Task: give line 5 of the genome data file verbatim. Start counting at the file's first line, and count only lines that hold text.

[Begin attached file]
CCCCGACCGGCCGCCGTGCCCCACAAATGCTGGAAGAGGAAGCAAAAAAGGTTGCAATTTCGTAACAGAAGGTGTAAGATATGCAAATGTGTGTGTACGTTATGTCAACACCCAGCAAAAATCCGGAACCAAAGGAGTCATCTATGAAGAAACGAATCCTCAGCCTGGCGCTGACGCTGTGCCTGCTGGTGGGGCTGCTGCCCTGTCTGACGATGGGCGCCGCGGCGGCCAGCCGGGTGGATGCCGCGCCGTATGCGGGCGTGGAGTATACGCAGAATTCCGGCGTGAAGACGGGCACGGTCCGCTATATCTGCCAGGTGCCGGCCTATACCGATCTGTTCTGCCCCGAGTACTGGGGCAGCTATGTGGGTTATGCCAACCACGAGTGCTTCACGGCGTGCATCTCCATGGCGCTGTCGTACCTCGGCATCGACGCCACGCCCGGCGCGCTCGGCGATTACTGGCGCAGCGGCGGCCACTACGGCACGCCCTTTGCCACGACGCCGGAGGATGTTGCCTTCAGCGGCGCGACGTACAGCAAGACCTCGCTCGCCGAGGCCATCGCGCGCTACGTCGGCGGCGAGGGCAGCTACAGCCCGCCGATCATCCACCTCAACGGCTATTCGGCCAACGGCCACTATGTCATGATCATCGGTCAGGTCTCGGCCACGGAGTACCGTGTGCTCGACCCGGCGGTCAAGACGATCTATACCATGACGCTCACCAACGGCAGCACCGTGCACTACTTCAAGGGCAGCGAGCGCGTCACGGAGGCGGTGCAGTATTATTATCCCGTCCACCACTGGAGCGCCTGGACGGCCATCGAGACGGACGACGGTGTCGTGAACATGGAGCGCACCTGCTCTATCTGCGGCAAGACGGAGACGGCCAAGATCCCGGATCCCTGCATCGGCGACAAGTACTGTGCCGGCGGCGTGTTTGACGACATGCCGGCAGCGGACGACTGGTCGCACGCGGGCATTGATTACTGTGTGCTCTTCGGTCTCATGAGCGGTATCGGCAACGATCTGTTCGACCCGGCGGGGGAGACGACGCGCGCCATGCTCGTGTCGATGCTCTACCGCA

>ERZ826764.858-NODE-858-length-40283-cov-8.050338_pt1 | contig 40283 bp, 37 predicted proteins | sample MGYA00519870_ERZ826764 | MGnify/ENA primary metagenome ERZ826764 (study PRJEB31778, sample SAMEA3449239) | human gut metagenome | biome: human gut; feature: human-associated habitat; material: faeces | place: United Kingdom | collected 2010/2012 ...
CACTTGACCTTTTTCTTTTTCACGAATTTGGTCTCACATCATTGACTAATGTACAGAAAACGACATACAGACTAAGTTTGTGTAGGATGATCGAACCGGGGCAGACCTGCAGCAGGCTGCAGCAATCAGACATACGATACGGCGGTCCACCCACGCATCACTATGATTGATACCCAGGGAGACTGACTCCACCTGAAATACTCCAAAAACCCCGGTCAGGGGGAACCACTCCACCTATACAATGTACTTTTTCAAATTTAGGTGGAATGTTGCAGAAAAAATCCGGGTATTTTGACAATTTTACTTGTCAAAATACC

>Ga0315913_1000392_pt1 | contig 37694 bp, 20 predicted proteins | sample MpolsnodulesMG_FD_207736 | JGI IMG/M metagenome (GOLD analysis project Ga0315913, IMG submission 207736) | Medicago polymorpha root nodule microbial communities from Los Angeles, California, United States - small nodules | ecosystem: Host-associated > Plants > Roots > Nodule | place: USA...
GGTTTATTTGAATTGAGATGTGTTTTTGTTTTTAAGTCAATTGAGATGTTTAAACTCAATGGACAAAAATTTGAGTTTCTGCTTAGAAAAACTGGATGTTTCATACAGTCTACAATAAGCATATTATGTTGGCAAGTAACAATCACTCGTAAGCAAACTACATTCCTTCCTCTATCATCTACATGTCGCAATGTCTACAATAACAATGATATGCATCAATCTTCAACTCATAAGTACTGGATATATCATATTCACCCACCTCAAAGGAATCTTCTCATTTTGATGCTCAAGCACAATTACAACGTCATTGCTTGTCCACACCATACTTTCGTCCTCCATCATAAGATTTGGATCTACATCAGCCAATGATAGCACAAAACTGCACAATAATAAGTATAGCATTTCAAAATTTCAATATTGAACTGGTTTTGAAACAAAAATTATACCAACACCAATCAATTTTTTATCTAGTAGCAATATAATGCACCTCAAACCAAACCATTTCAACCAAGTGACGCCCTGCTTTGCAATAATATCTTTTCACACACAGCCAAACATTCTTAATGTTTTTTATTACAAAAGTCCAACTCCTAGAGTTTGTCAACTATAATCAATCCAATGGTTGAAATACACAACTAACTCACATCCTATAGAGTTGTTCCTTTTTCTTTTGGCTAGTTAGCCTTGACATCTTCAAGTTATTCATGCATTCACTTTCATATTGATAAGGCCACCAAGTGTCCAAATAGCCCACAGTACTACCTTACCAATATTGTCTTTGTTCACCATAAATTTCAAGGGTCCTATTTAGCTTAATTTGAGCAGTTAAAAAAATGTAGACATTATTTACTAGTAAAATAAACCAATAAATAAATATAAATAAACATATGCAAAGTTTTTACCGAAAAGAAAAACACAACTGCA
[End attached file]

GGTTTATTTGAATTGAGATGTGTTTTTGTTTTTAAGTCAATTGAGATGTTTAAACTCAATGGACAAAAATTTGAGTTTCTGCTTAGAAAAACTGGATGTTTCATACAGTCTACAATAAGCATATTATGTTGGCAAGTAACAATCACTCGTAAGCAAACTACATTCCTTCCTCTATCATCTACATGTCGCAATGTCTACAATAACAATGATATGCATCAATCTTCAACTCATAAGTACTGGATATATCATATTCACCCACCTCAAAGGAATCTTCTCATTTTGATGCTCAAGCACAATTACAACGTCATTGCTTGTCCACACCATACTTTCGTCCTCCATCATAAGATTTGGATCTACATCAGCCAATGATAGCACAAAACTGCACAATAATAAGTATAGCATTTCAAAATTTCAATATTGAACTGGTTTTGAAACAAAAATTATACCAACACCAATCAATTTTTTATCTAGTAGCAATATAATGCACCTCAAACCAAACCATTTCAACCAAGTGACGCCCTGCTTTGCAATAATATCTTTTCACACACAGCCAAACATTCTTAATGTTTTTTATTACAAAAGTCCAACTCCTAGAGTTTGTCAACTATAATCAATCCAATGGTTGAAATACACAACTAACTCACATCCTATAGAGTTGTTCCTTTTTCTTTTGGCTAGTTAGCCTTGACATCTTCAAGTTATTCATGCATTCACTTTCATATTGATAAGGCCACCAAGTGTCCAAATAGCCCACAGTACTACCTTACCAATATTGTCTTTGTTCACCATAAATTTCAAGGGTCCTATTTAGCTTAATTTGAGCAGTTAAAAAAATGTAGACATTATTTACTAGTAAAATAAACCAATAAATAAATATAAATAAACATATGCAAAGTTTTTACCGAAAAGAAAAACACAACTGCA